May 17, 2016
By Ola Lisowski
MacIver Institute Research Associate
A monumental battle for the future of education is taking place in Wisconsin, and its epicenter is Milwaukee. In the showdown between the Opportunity Schools and Partnership Program (OSPP), a reform initiative hoping to close perpetually poor performing schools, and the Milwaukee Teachers’ Education Association, education bureaucrats have unfortunately elected to save themselves and their payrolls rather than the children of Milwaukee who have been cheated by a poor education for decades.
How community leaders could choose the union status quo at MPS over the dreams of our children is mind-blowing. MPS graduates less than 60 percent of students in four years, only a quarter of students are proficient in English, and fewer than 17 percent of students are proficient in math. During the last Badger Exam, a whopping 53 percent of MPS students scored “below basic” on math.
During a meeting last week to discuss the path for OSPP, Kim Schroeder, the president of the Milwaukee Teachers’ Education Association, walked out on the meeting after declaring he won’t be an accomplice to an unjust law. As if the fact that the majority of MPS students lack proficiency in reading and math isn’t unjust.
Schroeder is clearly uncomfortable even uttering the words “failing school.” It seems the bureaucrats running the biggest monopoly in Wisconsin education can’t even call the problem by its name for fear of hurting feelings.
You know who really hurts? The over 33 percent achievement gap in English between white and black students at MPS hurts the children. The over 28 percent achievement gap on math between those same students hurts them. The focus on bureaucratic self-preservation rather than students’ needs hurts those very students more than anyone else.
MPS is failing students and no pie-in-the-sky defense of our “crucial community schools” can change that fact. What good is a community school when all it serves is a common sense of underachievement and failure? Poor performing schools should not be immortal. Such schools should be shut down so that students can seek a better school and have a chance at success.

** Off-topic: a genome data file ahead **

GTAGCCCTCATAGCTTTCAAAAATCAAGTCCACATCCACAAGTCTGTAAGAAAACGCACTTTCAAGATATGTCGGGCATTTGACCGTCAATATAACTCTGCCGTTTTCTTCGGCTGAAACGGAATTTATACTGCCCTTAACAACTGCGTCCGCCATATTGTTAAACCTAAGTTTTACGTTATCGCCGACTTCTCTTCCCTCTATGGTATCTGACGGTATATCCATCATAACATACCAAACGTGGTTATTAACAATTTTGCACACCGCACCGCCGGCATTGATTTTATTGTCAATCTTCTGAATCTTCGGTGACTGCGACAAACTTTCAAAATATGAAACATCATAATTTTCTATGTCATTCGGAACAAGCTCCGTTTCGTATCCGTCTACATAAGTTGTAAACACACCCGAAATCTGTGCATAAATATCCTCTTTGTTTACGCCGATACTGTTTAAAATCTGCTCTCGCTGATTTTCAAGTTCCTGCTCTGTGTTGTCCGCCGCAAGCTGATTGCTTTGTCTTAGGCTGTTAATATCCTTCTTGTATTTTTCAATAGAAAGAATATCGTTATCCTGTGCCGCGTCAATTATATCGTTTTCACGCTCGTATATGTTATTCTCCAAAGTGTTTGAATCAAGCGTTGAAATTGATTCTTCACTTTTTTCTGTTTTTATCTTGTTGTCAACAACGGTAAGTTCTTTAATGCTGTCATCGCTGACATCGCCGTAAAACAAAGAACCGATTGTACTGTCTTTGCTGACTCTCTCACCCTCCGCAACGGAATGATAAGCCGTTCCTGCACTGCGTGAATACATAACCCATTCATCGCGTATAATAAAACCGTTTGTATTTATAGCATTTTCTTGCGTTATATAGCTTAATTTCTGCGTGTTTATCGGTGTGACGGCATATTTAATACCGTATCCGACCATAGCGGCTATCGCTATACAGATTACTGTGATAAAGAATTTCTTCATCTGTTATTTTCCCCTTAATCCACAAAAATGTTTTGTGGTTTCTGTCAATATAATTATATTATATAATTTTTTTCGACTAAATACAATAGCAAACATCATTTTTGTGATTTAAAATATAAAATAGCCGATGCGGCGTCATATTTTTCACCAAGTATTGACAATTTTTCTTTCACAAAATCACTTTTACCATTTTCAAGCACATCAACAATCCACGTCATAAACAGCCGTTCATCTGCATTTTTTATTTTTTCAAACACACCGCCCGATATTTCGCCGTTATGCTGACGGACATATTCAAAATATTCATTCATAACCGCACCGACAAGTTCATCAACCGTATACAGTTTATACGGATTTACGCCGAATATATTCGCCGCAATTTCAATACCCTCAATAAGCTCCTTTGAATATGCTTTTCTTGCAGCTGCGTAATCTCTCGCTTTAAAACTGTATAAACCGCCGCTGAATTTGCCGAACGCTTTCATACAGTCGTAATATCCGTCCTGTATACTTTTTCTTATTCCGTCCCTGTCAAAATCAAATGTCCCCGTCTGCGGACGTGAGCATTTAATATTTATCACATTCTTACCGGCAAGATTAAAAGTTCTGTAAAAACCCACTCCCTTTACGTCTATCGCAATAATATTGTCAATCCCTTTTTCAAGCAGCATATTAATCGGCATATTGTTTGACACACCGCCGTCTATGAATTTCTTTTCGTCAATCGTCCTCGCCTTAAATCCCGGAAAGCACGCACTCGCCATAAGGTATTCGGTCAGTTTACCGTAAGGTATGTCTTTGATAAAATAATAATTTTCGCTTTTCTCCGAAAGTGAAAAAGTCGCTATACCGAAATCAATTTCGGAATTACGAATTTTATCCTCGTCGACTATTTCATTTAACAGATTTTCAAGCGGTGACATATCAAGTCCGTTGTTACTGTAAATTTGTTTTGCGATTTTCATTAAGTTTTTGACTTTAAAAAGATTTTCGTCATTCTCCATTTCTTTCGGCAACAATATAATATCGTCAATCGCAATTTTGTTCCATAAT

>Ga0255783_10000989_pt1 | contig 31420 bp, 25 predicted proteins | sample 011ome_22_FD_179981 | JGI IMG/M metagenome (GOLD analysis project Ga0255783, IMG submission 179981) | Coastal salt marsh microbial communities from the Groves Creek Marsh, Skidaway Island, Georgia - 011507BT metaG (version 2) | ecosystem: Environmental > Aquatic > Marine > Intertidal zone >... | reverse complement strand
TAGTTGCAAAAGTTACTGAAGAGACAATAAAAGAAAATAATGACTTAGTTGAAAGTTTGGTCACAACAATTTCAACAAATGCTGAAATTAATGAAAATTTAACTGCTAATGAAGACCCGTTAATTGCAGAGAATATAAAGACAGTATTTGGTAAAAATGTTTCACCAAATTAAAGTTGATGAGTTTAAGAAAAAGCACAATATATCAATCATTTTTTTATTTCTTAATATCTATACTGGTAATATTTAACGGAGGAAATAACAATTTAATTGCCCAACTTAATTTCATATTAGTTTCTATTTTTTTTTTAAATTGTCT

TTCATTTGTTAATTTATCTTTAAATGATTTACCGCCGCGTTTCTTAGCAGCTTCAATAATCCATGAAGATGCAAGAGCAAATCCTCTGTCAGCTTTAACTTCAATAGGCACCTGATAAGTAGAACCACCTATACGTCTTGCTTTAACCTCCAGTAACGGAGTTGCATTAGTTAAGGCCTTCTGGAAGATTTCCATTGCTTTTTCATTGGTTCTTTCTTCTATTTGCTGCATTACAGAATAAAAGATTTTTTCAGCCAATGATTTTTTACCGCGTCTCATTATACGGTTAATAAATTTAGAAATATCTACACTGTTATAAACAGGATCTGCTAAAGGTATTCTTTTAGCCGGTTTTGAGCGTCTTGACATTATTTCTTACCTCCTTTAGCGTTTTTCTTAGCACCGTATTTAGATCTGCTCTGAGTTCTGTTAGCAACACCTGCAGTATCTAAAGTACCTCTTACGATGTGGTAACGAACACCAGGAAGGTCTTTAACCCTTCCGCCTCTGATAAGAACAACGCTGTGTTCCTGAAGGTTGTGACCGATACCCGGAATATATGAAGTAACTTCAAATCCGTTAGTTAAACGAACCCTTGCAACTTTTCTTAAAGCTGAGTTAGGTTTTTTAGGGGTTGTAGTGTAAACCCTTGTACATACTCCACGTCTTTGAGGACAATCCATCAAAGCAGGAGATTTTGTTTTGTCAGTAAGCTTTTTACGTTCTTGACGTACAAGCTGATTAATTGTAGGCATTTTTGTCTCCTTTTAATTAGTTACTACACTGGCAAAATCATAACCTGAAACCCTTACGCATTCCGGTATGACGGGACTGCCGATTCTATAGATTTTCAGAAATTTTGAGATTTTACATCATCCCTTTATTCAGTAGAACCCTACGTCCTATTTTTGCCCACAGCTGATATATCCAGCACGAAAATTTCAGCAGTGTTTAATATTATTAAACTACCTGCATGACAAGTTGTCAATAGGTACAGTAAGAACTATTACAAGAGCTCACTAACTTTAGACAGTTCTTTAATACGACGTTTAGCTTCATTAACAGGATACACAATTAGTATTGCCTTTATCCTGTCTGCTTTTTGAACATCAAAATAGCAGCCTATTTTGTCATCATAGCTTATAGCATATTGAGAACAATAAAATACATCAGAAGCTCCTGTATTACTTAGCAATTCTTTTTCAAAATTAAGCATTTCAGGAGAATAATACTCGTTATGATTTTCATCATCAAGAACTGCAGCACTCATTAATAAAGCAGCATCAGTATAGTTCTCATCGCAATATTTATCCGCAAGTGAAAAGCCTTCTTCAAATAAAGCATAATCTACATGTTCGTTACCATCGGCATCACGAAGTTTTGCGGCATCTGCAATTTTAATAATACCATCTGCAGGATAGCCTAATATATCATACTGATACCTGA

In a recent column for Urban Milwaukee, Milwaukee County Executive Chris Abele asks the community to support his proposal and urge MPS to come to the table to work on an agreement. His selling points are that teachers and employees would stay MPS employees, remain in the local union, and that state funding would still be paid through MPS.
The last selling point on his list? What would be better for the children.
Abele cares more about the financial investment in MPS’ buildings and teachers rather than the children whom the system is failing. He writes about his hope that MPS will “come to the table and work out an intergovernmental agreement with us that will prevent millions of dollars from being lost.” He stresses that “losing this funding unnecessarily puts the rest of the district at risk.”
If Abele’s op-ed reads more like a public relations stunt than a genuine expression of concern for the wellbeing of MPS students, that’s because it is. He seems terribly concerned about teachers’ benefits and the number of students enrolled at MPS. He seems less concerned about the fact that over 70 percent of MPS students lack proficiency in English. Children don’t care who technically runs their school – they just want a good education. Yet the quality of education being received at these institutions is rarely mentioned by Abele. He’s got a status quo to protect.
The adults in the room should spend more time seeking transformative reform in the name of Milwaukee’s children – and less time quibbling over buildings, ownership, and maintaining their own power.